The familiar metals and alloys in our daily lives are mostly crystalline materials, and they elastically deform because of temporary stretching or contracting of bonds between atoms1,2. The ideal elastic strain for a crystalline metal is the strain at which the lattice itself disintegrates and hence sets a firm upper bound of the elastic strain of the material3. Theoretically, this strain value can be in the order of 10% for most crystalline metals with absolutely no defects4,5,6. However, the bulk shape of crystalline metals, which is the state mostly used for practical engineering applications, generally suffers a very limited elastic strain of <0.5% because of the occurrence of inelastic relaxation mediated by discrete dislocations7, deformation twinning8, and stress-induced phase transformations9. The stress–strain relationship of bulk crystalline metals in the very small elastic regime is generally linear, thus obeying the well-known Hooke’s law10.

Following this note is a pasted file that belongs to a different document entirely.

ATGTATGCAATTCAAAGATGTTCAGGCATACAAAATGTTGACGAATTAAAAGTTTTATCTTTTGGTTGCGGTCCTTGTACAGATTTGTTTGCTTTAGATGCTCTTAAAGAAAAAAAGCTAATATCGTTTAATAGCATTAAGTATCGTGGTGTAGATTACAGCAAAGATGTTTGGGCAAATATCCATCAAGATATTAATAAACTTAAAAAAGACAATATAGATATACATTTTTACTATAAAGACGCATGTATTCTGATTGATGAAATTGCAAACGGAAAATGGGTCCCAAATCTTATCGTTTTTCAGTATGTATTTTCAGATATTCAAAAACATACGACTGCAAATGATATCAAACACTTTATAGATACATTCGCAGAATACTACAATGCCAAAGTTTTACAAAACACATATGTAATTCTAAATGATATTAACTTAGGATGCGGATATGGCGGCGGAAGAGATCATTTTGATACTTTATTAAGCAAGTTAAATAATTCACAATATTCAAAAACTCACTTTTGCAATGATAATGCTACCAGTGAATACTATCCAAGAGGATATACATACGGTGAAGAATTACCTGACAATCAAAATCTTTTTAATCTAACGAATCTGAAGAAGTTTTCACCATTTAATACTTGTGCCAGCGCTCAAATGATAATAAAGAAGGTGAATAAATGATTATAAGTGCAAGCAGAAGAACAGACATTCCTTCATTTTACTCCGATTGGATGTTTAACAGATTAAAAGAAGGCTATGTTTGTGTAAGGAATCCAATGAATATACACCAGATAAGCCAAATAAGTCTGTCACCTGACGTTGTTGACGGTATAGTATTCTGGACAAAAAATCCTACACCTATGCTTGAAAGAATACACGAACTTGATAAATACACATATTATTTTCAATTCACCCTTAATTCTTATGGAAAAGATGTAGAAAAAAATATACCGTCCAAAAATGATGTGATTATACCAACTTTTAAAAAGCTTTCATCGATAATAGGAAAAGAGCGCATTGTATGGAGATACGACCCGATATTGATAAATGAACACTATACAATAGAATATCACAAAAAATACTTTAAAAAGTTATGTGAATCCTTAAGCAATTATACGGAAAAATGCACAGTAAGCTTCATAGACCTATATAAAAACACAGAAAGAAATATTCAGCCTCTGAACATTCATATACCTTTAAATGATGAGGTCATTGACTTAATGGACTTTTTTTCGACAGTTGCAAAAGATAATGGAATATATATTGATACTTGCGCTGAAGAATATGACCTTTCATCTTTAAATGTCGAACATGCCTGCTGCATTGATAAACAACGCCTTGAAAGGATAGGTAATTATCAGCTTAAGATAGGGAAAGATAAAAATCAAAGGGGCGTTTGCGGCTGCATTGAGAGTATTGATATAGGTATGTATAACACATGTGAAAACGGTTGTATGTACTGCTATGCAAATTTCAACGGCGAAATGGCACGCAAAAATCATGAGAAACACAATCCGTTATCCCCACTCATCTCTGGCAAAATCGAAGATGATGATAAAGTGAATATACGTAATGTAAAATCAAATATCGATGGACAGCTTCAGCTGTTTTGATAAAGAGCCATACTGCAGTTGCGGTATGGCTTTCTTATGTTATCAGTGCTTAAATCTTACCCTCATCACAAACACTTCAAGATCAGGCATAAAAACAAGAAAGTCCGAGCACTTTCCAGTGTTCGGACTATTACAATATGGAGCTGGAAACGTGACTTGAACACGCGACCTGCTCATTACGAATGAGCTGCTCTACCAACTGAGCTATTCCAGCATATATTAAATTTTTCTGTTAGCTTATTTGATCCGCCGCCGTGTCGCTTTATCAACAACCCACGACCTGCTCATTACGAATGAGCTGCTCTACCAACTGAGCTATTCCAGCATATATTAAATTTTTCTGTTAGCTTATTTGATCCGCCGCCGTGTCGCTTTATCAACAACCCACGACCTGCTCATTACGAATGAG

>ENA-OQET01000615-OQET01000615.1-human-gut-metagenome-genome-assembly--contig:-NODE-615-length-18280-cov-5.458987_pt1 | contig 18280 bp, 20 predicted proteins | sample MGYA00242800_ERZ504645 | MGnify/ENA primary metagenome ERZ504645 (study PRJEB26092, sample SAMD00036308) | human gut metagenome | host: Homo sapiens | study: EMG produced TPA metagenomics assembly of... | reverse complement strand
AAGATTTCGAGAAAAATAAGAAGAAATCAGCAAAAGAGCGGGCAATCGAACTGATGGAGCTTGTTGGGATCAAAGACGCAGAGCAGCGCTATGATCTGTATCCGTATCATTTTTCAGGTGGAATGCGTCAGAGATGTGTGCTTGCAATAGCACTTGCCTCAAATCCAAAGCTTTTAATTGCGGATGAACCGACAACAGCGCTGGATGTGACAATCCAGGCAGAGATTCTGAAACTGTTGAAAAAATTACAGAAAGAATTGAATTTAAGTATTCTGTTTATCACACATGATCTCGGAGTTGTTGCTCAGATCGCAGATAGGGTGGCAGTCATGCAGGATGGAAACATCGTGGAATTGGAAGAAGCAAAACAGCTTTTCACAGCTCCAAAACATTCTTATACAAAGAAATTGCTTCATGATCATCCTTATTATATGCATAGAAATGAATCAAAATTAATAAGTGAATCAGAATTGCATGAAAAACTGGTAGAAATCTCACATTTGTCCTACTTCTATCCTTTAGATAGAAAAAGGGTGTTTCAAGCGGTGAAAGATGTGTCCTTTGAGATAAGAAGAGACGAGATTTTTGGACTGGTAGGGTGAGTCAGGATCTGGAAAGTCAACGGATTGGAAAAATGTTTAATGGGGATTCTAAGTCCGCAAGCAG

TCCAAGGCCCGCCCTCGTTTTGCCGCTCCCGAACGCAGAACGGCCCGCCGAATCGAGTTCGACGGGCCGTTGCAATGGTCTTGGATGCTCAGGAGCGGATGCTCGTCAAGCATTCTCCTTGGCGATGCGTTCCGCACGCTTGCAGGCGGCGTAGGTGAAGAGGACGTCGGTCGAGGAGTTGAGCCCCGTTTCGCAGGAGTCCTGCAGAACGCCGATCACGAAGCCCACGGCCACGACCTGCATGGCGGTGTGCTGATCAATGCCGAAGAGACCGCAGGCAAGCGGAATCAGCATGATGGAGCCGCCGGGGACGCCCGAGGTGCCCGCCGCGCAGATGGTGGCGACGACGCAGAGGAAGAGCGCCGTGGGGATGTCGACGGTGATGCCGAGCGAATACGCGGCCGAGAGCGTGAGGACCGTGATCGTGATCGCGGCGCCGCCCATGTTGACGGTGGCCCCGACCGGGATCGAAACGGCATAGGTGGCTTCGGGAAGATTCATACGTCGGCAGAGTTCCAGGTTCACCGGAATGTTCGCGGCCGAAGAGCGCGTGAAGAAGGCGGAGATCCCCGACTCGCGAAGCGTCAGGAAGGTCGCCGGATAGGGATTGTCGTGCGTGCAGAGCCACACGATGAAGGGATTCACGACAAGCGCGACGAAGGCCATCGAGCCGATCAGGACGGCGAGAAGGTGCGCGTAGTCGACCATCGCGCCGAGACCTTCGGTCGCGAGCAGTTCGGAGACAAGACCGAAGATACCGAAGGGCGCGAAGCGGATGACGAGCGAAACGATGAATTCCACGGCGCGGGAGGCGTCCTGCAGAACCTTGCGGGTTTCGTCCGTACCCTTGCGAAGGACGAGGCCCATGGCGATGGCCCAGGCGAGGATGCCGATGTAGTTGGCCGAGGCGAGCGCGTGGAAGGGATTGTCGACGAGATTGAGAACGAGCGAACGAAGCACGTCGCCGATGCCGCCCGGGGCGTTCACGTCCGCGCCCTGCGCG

Metals with a large elastic deformation can be used as components of mechanical vibrational systems, sporting goods, and medical devices because of their large reversible strains and mechanical energy storage11,12. One approach to achieving a huge elastic deformation in crystalline metals is the downscaling method. When reducing the size of the sample to micro- or nanoscales, such as that of freestanding whiskers and nanowires, certain metals can demonstrate ultra-high yield strength and elastic strains of 4%–7%, thus approaching their theoretical values because of a dislocation starvation mechanism13,14,15,16. However, when crystalline metals are scaled up to bulk sizes, the realization of a large elastic deformation has been confirmed to be challenging. It has been only reported in certain Ti-based alloys previously, such as the so-called gum metals, which are now used in medical and dental equipment. The elastic strain at room temperature of Ti-based gum metals can be as large as 2.5% with a Young’s modulus of ~60 GPa when the material is severely cold worked, probably because of a dislocation-free deformation mode17. Recent research also demonstrates that a large compressive elastic strain of ~2% as well as a Young’s modulus of ~100 GPa can be achieved in bulk chemically complex (or high-entropy) alloys because of the existence of localized high lattice distortion18. Note that the macroscopic elastic strain should correspond to the reversible lattice strain of a single phase for a true elastic deformation. On the other hand, certain shape memory alloys may exhibit elastic-like strains of >2% with slim stress hystereses as well as reduced apparent Young’s moduli, which are, however, associated with continuous or localized martensitic phase transition; hence such a deformation is pseudoelastic rather than truly elastic19,20,21,22. For example, the single-crystalline Ni–Co–Fe–Ga alloy fibers show a non-hysteretic recoverable strain of >15% and an incipient apparent Young’s modulus of ~25 GPa due to the continuous transformation from an ordered body-centered cubic (BCC) parent phase (B2) to a tetragonal martensite phase (L10)20,23. The nanocrystalline Ni-Ti alloys may also show an elastic-like strain of >3% and an apparent Young’s modulus of ~35 GPa because of the reversible nanoscale B2 → B19’ phase transformation21. Here, to stabilize the localized martensite phase, sometimes pre-straining as a training procedure is even required21,22,24.